Maharashtra, in fact, created reservation in jobs on the basis of language, whereas our Act does not deprive anyone of the opportunity on the basis of their caste, creed, sex, language or social status. We have made the classification on the basis of domicile, which does not violate any provision of the Constitution. The issue of ‘domicile-based benefit’ has been considered, recognised and upheld by the Supreme Court in catena of judgments. Pertinently, providing benefit to any citizen or a class of citizens on the basis of their domicile cannot be equated either with “place of birth” or “place of residence”.
The sunset clause
Another aspect which needs to be given due consideration is that this legislation contains a “sunset clause”, which means that this Act will cease after 10 years of its enactment. We strongly believe that the pace and commitment with which our government is functioning for the welfare of its citizens, over the next decade, the state will have sufficient infrastructure, skilled workforce, and job opportunities for everyone. Thus, the positive reinforcement that we currently aim to provide would not be required in the future.
We have provided enough relief in cases where suitably skilled people are not found for any roles. The industry can easily approach the district commissioner and seek permission to hire from other states. Also, the industry has been given the right to restrict hiring from one district to 10 per cent, as was suggested by a top auto industry based in Gurugram.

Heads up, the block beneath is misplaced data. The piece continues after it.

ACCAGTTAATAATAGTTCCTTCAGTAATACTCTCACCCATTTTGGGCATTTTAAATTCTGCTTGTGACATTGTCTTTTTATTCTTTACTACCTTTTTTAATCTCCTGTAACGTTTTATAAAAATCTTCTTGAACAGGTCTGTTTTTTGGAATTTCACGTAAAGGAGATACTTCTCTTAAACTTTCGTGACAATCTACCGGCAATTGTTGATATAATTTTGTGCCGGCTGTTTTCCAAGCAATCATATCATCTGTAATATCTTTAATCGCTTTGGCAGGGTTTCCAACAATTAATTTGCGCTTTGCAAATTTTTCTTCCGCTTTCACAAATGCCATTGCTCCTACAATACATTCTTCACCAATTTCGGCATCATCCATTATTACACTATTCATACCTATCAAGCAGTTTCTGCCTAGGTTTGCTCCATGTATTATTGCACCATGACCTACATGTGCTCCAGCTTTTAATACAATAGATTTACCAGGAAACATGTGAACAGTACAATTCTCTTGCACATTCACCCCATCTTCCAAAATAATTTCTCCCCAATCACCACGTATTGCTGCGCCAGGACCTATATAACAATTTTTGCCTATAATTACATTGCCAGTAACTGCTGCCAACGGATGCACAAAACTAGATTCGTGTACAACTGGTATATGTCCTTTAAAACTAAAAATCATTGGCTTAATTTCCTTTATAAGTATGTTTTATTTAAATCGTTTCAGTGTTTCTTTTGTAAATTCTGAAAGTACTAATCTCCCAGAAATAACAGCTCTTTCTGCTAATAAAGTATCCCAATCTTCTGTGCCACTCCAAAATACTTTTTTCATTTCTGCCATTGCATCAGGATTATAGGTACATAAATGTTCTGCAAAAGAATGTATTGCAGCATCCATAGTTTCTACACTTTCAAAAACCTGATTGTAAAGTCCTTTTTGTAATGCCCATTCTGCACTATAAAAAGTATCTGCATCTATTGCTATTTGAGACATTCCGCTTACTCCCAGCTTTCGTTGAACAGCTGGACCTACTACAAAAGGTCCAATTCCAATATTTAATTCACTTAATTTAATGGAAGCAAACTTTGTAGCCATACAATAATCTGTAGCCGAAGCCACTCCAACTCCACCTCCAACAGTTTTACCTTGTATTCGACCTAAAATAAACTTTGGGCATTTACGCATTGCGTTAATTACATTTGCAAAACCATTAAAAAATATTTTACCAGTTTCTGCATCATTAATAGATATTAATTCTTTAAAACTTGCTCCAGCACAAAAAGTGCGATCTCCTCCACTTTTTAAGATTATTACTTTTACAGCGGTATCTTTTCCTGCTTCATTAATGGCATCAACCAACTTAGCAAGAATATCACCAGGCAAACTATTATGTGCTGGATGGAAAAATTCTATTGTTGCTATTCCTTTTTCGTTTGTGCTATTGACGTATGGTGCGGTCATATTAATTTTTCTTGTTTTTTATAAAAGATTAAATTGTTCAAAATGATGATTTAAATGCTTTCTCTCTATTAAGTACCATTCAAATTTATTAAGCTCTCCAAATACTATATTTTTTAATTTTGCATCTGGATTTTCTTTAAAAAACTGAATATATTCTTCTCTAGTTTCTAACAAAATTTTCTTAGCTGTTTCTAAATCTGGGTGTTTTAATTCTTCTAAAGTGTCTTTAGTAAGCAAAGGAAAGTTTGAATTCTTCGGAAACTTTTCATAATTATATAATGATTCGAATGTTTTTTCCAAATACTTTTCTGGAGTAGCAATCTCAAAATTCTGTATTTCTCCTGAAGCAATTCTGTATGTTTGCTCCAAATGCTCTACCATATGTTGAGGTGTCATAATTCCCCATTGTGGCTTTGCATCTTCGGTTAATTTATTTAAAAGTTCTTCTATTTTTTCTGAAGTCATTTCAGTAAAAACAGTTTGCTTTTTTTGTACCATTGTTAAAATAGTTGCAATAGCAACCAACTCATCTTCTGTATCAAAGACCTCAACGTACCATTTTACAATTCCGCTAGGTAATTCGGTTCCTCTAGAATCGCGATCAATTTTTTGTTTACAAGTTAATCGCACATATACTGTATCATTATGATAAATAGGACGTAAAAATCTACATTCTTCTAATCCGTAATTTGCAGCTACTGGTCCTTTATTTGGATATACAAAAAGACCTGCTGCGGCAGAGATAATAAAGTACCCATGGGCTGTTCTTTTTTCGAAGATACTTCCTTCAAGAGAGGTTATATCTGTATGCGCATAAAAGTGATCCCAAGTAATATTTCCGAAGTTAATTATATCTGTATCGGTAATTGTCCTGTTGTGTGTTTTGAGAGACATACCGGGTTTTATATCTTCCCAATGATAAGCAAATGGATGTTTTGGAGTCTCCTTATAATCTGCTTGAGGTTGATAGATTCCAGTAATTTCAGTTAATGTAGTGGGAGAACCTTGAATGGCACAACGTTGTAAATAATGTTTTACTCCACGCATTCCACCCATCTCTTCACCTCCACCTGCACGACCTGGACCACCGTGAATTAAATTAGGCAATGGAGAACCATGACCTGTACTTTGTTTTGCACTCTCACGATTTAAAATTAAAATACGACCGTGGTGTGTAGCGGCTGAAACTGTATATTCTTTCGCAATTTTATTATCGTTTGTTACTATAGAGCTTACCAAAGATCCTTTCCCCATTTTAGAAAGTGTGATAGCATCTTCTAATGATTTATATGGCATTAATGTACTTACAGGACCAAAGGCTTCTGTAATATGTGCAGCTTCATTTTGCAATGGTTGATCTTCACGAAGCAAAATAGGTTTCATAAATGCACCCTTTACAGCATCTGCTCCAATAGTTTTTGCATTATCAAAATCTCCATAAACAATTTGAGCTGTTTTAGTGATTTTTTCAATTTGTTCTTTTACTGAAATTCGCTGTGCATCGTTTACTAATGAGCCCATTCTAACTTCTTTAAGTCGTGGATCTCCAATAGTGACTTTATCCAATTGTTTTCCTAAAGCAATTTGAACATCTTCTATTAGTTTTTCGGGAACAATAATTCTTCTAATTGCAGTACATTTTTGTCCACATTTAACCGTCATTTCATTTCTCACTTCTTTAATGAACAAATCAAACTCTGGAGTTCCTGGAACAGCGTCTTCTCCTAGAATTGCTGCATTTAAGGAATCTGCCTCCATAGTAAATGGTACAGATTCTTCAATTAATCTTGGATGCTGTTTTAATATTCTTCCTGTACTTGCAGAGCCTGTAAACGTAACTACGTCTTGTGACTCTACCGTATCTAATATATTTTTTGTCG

Haryana is one of the best states in India in terms of the ease of doing business, and we are committed to creating a congenial environment through fiscal and policy incentives. But what would it all mean if we cannot provide employment to the youth of the state? There has to be reciprocity.
Allocation of resources also needs to be translated into gains in terms of employment generation. Haryana being an agrarian state has allocated its resources for the industry to ensure balanced economic growth. It is not possible to have a commitment to growth without having a sense of belongingness. About one third of people living in Gurugram have their votes registered in the city.
They keep their votes in their native states. Such practices may increase per capita income, but per capita spending doesn’t grow with it. If we go by the philosophy of socialism, the bedrock of the Indian Constitution, and the commitment of the state to wipe out the tears from every eye and provide quality life to its natives, it is the immediate society that has the utmost right over its resources.
When Article 21 provides the right to livelihood, then how can anyone transgress it? Such a policy may sound absurd to some economists, but as a socialistic measure and a vision of welfare, this law is just a way to ensure the social and economic security of the natives of Haryana.
The author is the current Deputy Chief Minister of Haryana. Views are personal.